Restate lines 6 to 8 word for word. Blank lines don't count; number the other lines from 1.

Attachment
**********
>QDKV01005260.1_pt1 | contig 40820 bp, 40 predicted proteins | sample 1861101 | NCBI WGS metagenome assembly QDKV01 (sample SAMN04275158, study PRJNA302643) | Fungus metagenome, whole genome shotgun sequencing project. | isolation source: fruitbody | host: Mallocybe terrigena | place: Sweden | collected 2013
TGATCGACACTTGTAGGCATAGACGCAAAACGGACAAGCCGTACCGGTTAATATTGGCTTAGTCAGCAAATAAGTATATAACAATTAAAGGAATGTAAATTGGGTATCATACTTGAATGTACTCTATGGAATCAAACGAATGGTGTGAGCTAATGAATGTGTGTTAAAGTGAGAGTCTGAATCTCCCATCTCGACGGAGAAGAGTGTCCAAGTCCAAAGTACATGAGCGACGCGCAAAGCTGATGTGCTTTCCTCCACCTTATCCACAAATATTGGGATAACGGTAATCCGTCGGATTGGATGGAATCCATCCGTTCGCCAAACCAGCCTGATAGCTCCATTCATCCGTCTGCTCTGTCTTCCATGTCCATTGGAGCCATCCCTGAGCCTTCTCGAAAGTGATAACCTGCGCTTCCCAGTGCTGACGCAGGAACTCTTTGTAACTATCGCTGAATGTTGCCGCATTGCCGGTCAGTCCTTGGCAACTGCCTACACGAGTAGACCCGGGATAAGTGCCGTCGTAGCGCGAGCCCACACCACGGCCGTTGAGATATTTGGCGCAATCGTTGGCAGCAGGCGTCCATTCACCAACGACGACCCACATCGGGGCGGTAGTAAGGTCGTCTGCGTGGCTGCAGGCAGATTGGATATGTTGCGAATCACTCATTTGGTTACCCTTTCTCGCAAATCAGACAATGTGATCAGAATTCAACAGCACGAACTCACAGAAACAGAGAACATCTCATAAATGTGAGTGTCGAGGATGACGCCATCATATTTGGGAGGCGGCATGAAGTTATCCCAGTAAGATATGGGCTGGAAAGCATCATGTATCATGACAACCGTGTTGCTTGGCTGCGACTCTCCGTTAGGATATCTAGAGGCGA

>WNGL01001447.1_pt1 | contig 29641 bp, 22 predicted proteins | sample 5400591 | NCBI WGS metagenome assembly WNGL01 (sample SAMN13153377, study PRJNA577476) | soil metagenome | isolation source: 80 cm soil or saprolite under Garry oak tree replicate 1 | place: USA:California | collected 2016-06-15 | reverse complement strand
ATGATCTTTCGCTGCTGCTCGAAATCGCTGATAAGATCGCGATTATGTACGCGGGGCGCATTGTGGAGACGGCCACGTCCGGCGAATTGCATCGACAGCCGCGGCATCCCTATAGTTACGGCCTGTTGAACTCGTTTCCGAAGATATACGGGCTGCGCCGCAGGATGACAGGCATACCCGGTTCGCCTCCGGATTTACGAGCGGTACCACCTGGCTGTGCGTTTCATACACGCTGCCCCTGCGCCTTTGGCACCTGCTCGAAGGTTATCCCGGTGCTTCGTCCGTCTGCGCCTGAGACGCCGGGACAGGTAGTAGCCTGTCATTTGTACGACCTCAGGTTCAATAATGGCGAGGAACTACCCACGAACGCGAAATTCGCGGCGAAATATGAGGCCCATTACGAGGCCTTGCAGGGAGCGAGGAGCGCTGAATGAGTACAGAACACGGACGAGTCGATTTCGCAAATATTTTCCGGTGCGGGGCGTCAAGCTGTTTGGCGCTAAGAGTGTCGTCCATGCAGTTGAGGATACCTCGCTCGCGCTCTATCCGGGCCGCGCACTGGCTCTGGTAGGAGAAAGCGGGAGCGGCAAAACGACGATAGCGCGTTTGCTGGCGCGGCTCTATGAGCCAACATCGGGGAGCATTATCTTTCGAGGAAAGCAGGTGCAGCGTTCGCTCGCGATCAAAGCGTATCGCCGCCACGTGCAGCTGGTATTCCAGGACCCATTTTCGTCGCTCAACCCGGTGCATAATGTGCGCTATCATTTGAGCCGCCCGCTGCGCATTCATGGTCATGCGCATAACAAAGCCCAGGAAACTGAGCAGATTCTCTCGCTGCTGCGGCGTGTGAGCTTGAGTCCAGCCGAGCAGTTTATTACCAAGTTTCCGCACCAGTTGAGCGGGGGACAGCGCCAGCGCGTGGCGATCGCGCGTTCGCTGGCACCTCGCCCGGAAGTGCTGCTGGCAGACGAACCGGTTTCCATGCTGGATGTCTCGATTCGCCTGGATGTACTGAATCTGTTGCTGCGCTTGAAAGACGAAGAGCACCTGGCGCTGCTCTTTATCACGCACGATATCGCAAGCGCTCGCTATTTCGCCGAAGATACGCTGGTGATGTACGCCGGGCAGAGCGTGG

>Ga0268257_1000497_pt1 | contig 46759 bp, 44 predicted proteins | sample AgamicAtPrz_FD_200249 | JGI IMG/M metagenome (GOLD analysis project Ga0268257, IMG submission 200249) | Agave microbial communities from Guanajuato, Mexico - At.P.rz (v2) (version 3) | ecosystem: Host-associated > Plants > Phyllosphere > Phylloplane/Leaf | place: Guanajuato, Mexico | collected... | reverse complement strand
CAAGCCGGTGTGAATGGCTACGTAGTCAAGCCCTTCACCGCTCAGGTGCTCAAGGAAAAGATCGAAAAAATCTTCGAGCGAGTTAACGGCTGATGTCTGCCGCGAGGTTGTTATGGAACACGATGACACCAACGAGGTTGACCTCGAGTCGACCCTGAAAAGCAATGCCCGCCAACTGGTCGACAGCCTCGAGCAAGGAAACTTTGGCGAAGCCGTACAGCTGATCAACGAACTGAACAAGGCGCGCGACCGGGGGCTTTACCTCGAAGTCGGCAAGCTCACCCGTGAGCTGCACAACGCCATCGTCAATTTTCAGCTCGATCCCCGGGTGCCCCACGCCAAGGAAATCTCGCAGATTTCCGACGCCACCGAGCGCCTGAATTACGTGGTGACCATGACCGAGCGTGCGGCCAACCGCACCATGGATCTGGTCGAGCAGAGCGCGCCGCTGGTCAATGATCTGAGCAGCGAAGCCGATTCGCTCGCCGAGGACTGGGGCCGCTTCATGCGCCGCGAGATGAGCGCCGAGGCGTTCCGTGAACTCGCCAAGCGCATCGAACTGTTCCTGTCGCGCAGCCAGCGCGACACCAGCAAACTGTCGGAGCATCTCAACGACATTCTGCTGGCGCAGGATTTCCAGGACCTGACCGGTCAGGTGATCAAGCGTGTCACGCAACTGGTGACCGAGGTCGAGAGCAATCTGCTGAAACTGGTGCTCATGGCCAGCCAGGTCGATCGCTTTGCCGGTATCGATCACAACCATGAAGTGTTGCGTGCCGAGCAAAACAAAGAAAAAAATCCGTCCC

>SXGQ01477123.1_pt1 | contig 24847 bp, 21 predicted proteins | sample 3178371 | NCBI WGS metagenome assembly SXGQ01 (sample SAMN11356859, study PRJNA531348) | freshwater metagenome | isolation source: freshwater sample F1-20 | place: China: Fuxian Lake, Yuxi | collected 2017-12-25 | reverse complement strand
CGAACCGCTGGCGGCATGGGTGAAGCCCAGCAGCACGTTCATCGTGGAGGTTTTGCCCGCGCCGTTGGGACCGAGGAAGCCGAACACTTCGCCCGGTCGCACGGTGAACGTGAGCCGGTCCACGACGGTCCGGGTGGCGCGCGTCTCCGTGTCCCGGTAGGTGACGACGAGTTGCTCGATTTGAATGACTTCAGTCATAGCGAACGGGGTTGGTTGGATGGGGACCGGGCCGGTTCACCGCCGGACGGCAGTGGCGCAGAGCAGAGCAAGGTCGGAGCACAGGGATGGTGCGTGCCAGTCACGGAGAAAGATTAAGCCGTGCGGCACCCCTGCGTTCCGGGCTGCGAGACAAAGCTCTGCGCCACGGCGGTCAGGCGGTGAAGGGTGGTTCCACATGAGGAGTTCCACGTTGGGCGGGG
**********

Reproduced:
CAAGCCGGTGTGAATGGCTACGTAGTCAAGCCCTTCACCGCTCAGGTGCTCAAGGAAAAGATCGAAAAAATCTTCGAGCGAGTTAACGGCTGATGTCTGCCGCGAGGTTGTTATGGAACACGATGACACCAACGAGGTTGACCTCGAGTCGACCCTGAAAAGCAATGCCCGCCAACTGGTCGACAGCCTCGAGCAAGGAAACTTTGGCGAAGCCGTACAGCTGATCAACGAACTGAACAAGGCGCGCGACCGGGGGCTTTACCTCGAAGTCGGCAAGCTCACCCGTGAGCTGCACAACGCCATCGTCAATTTTCAGCTCGATCCCCGGGTGCCCCACGCCAAGGAAATCTCGCAGATTTCCGACGCCACCGAGCGCCTGAATTACGTGGTGACCATGACCGAGCGTGCGGCCAACCGCACCATGGATCTGGTCGAGCAGAGCGCGCCGCTGGTCAATGATCTGAGCAGCGAAGCCGATTCGCTCGCCGAGGACTGGGGCCGCTTCATGCGCCGCGAGATGAGCGCCGAGGCGTTCCGTGAACTCGCCAAGCGCATCGAACTGTTCCTGTCGCGCAGCCAGCGCGACACCAGCAAACTGTCGGAGCATCTCAACGACATTCTGCTGGCGCAGGATTTCCAGGACCTGACCGGTCAGGTGATCAAGCGTGTCACGCAACTGGTGACCGAGGTCGAGAGCAATCTGCTGAAACTGGTGCTCATGGCCAGCCAGGTCGATCGCTTTGCCGGTATCGATCACAACCATGAAGTGTTGCGTGCCGAGCAAAACAAAGAAAAAAATCCGTCCC

>SXGQ01477123.1_pt1 | contig 24847 bp, 21 predicted proteins | sample 3178371 | NCBI WGS metagenome assembly SXGQ01 (sample SAMN11356859, study PRJNA531348) | freshwater metagenome | isolation source: freshwater sample F1-20 | place: China: Fuxian Lake, Yuxi | collected 2017-12-25 | reverse complement strand
CGAACCGCTGGCGGCATGGGTGAAGCCCAGCAGCACGTTCATCGTGGAGGTTTTGCCCGCGCCGTTGGGACCGAGGAAGCCGAACACTTCGCCCGGTCGCACGGTGAACGTGAGCCGGTCCACGACGGTCCGGGTGGCGCGCGTCTCCGTGTCCCGGTAGGTGACGACGAGTTGCTCGATTTGAATGACTTCAGTCATAGCGAACGGGGTTGGTTGGATGGGGACCGGGCCGGTTCACCGCCGGACGGCAGTGGCGCAGAGCAGAGCAAGGTCGGAGCACAGGGATGGTGCGTGCCAGTCACGGAGAAAGATTAAGCCGTGCGGCACCCCTGCGTTCCGGGCTGCGAGACAAAGCTCTGCGCCACGGCGGTCAGGCGGTGAAGGGTGGTTCCACATGAGGAGTTCCACGTTGGGCGGGG